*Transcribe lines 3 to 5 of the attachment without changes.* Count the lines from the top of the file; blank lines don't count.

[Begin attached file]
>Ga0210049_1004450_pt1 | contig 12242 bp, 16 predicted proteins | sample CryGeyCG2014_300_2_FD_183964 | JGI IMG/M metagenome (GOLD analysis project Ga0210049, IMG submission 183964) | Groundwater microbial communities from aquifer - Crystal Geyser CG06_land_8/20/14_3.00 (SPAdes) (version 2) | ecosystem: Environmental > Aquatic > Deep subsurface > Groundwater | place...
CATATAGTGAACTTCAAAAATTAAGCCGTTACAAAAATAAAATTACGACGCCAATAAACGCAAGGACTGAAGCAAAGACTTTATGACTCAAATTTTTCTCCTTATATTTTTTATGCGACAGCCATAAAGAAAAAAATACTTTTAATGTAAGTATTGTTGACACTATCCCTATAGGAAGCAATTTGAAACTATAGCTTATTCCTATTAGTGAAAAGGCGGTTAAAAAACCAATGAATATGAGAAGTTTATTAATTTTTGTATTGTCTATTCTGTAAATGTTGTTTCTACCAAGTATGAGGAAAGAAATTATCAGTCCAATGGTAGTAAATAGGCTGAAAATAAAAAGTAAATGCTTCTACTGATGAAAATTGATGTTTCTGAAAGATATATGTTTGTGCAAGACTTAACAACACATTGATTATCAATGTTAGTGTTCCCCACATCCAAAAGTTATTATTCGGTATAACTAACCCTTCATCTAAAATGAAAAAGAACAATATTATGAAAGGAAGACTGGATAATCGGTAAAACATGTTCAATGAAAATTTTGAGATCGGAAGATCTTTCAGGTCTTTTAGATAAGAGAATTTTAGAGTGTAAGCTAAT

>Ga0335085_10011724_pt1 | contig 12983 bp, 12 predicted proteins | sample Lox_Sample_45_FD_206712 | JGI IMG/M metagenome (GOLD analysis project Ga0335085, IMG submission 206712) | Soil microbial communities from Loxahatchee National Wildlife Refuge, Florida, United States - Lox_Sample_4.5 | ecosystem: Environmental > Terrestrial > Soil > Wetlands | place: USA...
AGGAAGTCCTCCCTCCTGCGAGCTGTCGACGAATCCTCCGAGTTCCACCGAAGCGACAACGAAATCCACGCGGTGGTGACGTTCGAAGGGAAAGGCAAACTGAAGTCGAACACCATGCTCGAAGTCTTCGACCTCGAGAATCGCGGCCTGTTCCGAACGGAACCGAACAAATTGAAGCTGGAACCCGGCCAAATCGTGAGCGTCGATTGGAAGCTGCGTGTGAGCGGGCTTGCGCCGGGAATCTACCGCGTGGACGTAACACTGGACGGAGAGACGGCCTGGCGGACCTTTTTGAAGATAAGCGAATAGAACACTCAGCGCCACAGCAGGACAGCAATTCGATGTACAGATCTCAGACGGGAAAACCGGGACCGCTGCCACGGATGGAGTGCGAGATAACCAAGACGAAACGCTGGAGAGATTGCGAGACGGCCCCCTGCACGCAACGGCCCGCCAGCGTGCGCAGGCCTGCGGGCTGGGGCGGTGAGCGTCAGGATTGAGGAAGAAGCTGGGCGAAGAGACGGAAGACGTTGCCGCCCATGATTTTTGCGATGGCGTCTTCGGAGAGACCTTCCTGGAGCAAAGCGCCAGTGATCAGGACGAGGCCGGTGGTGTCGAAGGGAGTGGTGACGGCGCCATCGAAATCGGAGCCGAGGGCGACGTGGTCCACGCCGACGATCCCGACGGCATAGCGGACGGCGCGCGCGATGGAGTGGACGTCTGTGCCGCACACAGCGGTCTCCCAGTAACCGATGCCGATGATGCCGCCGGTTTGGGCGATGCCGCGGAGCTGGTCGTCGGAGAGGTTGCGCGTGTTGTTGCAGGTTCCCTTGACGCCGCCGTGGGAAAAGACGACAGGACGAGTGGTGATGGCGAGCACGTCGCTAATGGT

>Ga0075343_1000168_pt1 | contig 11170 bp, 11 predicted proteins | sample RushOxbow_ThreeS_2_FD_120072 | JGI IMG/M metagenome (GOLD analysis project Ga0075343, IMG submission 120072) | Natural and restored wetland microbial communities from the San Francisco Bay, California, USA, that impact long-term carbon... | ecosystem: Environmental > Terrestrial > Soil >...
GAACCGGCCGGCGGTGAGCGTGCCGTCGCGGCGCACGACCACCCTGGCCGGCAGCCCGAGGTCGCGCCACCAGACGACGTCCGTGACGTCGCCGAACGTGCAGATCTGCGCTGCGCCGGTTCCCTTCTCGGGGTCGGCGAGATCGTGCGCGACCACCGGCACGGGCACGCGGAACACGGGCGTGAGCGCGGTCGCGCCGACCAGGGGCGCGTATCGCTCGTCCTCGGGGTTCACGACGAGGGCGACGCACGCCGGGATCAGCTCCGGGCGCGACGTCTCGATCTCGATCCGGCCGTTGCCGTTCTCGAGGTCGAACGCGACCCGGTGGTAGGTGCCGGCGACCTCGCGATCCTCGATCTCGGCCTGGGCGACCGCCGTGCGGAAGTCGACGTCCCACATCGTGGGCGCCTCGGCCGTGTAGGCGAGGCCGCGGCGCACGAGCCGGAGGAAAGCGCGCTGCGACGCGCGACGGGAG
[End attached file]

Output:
>Ga0335085_10011724_pt1 | contig 12983 bp, 12 predicted proteins | sample Lox_Sample_45_FD_206712 | JGI IMG/M metagenome (GOLD analysis project Ga0335085, IMG submission 206712) | Soil microbial communities from Loxahatchee National Wildlife Refuge, Florida, United States - Lox_Sample_4.5 | ecosystem: Environmental > Terrestrial > Soil > Wetlands | place: USA...
AGGAAGTCCTCCCTCCTGCGAGCTGTCGACGAATCCTCCGAGTTCCACCGAAGCGACAACGAAATCCACGCGGTGGTGACGTTCGAAGGGAAAGGCAAACTGAAGTCGAACACCATGCTCGAAGTCTTCGACCTCGAGAATCGCGGCCTGTTCCGAACGGAACCGAACAAATTGAAGCTGGAACCCGGCCAAATCGTGAGCGTCGATTGGAAGCTGCGTGTGAGCGGGCTTGCGCCGGGAATCTACCGCGTGGACGTAACACTGGACGGAGAGACGGCCTGGCGGACCTTTTTGAAGATAAGCGAATAGAACACTCAGCGCCACAGCAGGACAGCAATTCGATGTACAGATCTCAGACGGGAAAACCGGGACCGCTGCCACGGATGGAGTGCGAGATAACCAAGACGAAACGCTGGAGAGATTGCGAGACGGCCCCCTGCACGCAACGGCCCGCCAGCGTGCGCAGGCCTGCGGGCTGGGGCGGTGAGCGTCAGGATTGAGGAAGAAGCTGGGCGAAGAGACGGAAGACGTTGCCGCCCATGATTTTTGCGATGGCGTCTTCGGAGAGACCTTCCTGGAGCAAAGCGCCAGTGATCAGGACGAGGCCGGTGGTGTCGAAGGGAGTGGTGACGGCGCCATCGAAATCGGAGCCGAGGGCGACGTGGTCCACGCCGACGATCCCGACGGCATAGCGGACGGCGCGCGCGATGGAGTGGACGTCTGTGCCGCACACAGCGGTCTCCCAGTAACCGATGCCGATGATGCCGCCGGTTTGGGCGATGCCGCGGAGCTGGTCGTCGGAGAGGTTGCGCGTGTTGTTGCAGGTTCCCTTGACGCCGCCGTGGGAAAAGACGACAGGACGAGTGGTGATGGCGAGCACGTCGCTAATGGT

>Ga0075343_1000168_pt1 | contig 11170 bp, 11 predicted proteins | sample RushOxbow_ThreeS_2_FD_120072 | JGI IMG/M metagenome (GOLD analysis project Ga0075343, IMG submission 120072) | Natural and restored wetland microbial communities from the San Francisco Bay, California, USA, that impact long-term carbon... | ecosystem: Environmental > Terrestrial > Soil >...